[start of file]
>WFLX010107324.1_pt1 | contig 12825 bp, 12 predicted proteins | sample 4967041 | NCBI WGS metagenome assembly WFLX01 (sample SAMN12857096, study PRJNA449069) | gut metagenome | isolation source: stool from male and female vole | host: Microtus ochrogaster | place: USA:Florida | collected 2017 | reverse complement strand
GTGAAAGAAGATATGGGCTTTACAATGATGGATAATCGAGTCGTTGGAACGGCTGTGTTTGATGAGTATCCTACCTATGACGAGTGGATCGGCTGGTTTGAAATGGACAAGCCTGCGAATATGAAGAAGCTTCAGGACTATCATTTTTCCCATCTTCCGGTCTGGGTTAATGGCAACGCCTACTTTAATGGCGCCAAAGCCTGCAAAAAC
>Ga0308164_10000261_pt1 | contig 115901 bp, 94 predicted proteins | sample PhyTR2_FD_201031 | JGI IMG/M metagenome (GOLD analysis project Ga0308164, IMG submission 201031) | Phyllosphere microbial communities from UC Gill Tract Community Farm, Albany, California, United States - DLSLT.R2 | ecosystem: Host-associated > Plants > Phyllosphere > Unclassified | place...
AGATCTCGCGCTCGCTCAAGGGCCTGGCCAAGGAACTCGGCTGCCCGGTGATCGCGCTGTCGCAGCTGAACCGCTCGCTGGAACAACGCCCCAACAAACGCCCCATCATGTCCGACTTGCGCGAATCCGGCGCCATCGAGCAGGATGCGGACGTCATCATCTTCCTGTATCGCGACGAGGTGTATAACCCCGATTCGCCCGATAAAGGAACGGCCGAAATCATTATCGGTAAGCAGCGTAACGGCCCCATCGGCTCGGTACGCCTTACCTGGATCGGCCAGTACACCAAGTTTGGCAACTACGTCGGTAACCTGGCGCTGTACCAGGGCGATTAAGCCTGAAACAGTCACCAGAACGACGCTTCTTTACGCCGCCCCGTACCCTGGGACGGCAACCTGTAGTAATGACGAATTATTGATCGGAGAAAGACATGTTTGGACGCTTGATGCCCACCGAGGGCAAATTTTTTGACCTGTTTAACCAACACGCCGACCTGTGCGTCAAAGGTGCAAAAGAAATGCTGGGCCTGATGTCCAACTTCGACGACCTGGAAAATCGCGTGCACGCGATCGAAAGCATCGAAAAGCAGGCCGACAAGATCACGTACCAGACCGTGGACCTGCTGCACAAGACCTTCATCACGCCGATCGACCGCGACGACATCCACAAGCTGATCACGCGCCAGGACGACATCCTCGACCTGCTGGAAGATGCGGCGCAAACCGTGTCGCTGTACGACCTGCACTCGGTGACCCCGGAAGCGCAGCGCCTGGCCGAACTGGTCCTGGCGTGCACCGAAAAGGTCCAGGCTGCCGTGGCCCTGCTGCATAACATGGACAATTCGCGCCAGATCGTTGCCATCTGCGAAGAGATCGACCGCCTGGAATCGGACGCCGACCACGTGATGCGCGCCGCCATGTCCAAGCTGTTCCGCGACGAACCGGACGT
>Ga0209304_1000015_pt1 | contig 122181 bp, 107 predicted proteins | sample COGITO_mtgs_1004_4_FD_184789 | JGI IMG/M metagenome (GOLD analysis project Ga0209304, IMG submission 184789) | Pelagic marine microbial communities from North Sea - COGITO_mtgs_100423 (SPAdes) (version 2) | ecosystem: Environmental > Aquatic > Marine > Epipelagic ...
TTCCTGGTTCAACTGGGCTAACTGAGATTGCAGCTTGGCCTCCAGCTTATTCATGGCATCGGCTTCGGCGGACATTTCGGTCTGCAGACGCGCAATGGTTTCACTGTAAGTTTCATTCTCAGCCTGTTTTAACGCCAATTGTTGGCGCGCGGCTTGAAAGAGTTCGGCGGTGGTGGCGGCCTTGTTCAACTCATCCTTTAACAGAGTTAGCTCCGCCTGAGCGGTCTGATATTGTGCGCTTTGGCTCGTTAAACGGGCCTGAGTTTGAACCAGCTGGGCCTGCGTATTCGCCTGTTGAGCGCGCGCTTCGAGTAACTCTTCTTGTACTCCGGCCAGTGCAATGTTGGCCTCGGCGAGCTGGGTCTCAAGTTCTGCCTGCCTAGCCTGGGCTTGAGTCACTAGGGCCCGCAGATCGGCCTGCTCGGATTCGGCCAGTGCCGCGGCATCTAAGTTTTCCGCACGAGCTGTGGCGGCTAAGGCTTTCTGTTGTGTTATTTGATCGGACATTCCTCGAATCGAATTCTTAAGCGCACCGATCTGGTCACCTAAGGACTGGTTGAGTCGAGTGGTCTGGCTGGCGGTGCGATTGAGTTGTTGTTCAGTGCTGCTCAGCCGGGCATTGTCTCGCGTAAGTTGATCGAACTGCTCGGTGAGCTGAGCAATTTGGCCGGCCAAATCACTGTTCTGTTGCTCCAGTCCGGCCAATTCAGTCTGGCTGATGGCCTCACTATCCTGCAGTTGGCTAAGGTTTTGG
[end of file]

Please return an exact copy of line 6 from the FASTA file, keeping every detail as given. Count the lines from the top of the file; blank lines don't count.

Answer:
TTCCTGGTTCAACTGGGCTAACTGAGATTGCAGCTTGGCCTCCAGCTTATTCATGGCATCGGCTTCGGCGGACATTTCGGTCTGCAGACGCGCAATGGTTTCACTGTAAGTTTCATTCTCAGCCTGTTTTAACGCCAATTGTTGGCGCGCGGCTTGAAAGAGTTCGGCGGTGGTGGCGGCCTTGTTCAACTCATCCTTTAACAGAGTTAGCTCCGCCTGAGCGGTCTGATATTGTGCGCTTTGGCTCGTTAAACGGGCCTGAGTTTGAACCAGCTGGGCCTGCGTATTCGCCTGTTGAGCGCGCGCTTCGAGTAACTCTTCTTGTACTCCGGCCAGTGCAATGTTGGCCTCGGCGAGCTGGGTCTCAAGTTCTGCCTGCCTAGCCTGGGCTTGAGTCACTAGGGCCCGCAGATCGGCCTGCTCGGATTCGGCCAGTGCCGCGGCATCTAAGTTTTCCGCACGAGCTGTGGCGGCTAAGGCTTTCTGTTGTGTTATTTGATCGGACATTCCTCGAATCGAATTCTTAAGCGCACCGATCTGGTCACCTAAGGACTGGTTGAGTCGAGTGGTCTGGCTGGCGGTGCGATTGAGTTGTTGTTCAGTGCTGCTCAGCCGGGCATTGTCTCGCGTAAGTTGATCGAACTGCTCGGTGAGCTGAGCAATTTGGCCGGCCAAATCACTGTTCTGTTGCTCCAGTCCGGCCAATTCAGTCTGGCTGATGGCCTCACTATCCTGCAGTTGGCTAAGGTTTTGG